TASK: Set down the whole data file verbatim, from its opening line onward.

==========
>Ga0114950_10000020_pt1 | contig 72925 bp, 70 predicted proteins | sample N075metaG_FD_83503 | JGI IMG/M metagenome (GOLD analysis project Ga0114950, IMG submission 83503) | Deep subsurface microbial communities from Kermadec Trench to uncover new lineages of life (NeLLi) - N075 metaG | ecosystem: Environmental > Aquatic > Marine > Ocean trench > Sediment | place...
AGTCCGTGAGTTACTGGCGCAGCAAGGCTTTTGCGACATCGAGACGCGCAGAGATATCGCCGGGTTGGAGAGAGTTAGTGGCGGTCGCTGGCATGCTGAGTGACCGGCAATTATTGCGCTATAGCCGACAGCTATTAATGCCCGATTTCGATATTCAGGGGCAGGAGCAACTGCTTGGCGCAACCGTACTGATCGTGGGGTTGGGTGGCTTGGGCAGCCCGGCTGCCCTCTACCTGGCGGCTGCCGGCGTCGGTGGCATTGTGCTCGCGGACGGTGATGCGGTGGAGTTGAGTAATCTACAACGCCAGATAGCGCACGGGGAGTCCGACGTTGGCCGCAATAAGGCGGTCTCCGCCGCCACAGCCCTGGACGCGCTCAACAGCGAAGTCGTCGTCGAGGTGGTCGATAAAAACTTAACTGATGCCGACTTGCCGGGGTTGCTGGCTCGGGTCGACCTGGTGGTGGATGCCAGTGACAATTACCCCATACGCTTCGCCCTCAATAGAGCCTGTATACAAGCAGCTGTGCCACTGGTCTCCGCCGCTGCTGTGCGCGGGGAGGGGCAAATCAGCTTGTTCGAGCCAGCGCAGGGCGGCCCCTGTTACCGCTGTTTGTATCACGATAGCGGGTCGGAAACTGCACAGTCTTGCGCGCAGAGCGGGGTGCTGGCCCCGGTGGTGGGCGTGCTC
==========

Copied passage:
>Ga0114950_10000020_pt1 | contig 72925 bp, 70 predicted proteins | sample N075metaG_FD_83503 | JGI IMG/M metagenome (GOLD analysis project Ga0114950, IMG submission 83503) | Deep subsurface microbial communities from Kermadec Trench to uncover new lineages of life (NeLLi) - N075 metaG | ecosystem: Environmental > Aquatic > Marine > Ocean trench > Sediment | place...
AGTCCGTGAGTTACTGGCGCAGCAAGGCTTTTGCGACATCGAGACGCGCAGAGATATCGCCGGGTTGGAGAGAGTTAGTGGCGGTCGCTGGCATGCTGAGTGACCGGCAATTATTGCGCTATAGCCGACAGCTATTAATGCCCGATTTCGATATTCAGGGGCAGGAGCAACTGCTTGGCGCAACCGTACTGATCGTGGGGTTGGGTGGCTTGGGCAGCCCGGCTGCCCTCTACCTGGCGGCTGCCGGCGTCGGTGGCATTGTGCTCGCGGACGGTGATGCGGTGGAGTTGAGTAATCTACAACGCCAGATAGCGCACGGGGAGTCCGACGTTGGCCGCAATAAGGCGGTCTCCGCCGCCACAGCCCTGGACGCGCTCAACAGCGAAGTCGTCGTCGAGGTGGTCGATAAAAACTTAACTGATGCCGACTTGCCGGGGTTGCTGGCTCGGGTCGACCTGGTGGTGGATGCCAGTGACAATTACCCCATACGCTTCGCCCTCAATAGAGCCTGTATACAAGCAGCTGTGCCACTGGTCTCCGCCGCTGCTGTGCGCGGGGAGGGGCAAATCAGCTTGTTCGAGCCAGCGCAGGGCGGCCCCTGTTACCGCTGTTTGTATCACGATAGCGGGTCGGAAACTGCACAGTCTTGCGCGCAGAGCGGGGTGCTGGCCCCGGTGGTGGGCGTGCTC